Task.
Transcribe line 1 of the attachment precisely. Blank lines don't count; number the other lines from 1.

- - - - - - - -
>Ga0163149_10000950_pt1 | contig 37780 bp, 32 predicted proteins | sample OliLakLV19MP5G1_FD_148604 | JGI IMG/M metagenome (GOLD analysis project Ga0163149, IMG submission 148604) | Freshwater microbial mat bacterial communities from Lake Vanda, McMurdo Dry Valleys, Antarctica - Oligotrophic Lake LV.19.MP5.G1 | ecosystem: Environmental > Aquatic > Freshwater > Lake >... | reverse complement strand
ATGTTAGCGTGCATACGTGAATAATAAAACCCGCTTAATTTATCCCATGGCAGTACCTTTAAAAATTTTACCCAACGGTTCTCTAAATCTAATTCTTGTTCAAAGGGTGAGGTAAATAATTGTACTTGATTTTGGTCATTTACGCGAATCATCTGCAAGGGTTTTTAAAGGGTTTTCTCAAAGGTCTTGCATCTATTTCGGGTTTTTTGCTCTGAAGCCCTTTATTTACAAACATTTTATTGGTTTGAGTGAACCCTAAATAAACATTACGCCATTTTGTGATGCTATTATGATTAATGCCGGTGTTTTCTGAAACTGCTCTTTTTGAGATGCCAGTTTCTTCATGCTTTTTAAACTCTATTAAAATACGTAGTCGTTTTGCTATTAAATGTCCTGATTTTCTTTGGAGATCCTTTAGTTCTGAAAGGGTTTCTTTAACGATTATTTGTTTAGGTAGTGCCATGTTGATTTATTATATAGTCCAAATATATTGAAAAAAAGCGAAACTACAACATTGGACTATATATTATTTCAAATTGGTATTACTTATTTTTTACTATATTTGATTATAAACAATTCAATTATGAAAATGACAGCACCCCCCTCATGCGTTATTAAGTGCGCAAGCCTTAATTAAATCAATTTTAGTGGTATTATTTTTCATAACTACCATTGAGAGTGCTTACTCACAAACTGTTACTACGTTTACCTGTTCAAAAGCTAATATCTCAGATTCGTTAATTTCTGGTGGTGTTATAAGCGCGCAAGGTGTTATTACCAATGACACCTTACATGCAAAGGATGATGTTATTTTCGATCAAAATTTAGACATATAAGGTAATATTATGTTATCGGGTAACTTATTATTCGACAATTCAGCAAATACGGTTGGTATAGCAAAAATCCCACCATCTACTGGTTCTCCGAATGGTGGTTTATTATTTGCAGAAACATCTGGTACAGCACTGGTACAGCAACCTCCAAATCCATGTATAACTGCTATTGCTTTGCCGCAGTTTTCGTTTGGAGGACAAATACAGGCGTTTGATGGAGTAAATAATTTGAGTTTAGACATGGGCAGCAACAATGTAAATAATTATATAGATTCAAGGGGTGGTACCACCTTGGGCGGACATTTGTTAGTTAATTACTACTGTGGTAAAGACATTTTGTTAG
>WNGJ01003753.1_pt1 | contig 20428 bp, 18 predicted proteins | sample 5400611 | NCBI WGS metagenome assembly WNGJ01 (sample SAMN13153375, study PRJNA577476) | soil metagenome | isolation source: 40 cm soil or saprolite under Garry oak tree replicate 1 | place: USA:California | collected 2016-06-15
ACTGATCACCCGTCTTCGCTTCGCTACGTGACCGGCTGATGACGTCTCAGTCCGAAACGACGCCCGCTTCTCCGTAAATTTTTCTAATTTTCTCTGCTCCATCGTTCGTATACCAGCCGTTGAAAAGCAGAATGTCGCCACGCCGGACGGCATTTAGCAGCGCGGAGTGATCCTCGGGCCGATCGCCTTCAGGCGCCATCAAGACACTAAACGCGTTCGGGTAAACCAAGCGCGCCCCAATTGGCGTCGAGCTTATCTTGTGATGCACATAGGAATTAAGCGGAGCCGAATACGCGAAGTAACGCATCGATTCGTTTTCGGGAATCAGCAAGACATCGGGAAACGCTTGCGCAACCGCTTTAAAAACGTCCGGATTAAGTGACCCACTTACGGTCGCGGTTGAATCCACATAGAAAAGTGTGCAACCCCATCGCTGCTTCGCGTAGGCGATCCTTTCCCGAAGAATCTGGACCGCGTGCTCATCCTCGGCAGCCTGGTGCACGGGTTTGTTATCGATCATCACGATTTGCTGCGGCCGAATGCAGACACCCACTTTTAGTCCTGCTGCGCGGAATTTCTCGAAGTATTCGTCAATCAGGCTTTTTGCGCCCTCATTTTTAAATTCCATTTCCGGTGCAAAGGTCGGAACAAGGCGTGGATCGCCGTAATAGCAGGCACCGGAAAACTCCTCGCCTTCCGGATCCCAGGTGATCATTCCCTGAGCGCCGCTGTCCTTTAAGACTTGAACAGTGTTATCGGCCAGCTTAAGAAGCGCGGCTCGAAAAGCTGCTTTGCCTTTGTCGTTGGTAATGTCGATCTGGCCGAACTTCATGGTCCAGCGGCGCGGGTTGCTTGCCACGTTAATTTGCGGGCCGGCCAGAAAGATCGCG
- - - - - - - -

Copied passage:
>Ga0163149_10000950_pt1 | contig 37780 bp, 32 predicted proteins | sample OliLakLV19MP5G1_FD_148604 | JGI IMG/M metagenome (GOLD analysis project Ga0163149, IMG submission 148604) | Freshwater microbial mat bacterial communities from Lake Vanda, McMurdo Dry Valleys, Antarctica - Oligotrophic Lake LV.19.MP5.G1 | ecosystem: Environmental > Aquatic > Freshwater > Lake >... | reverse complement strand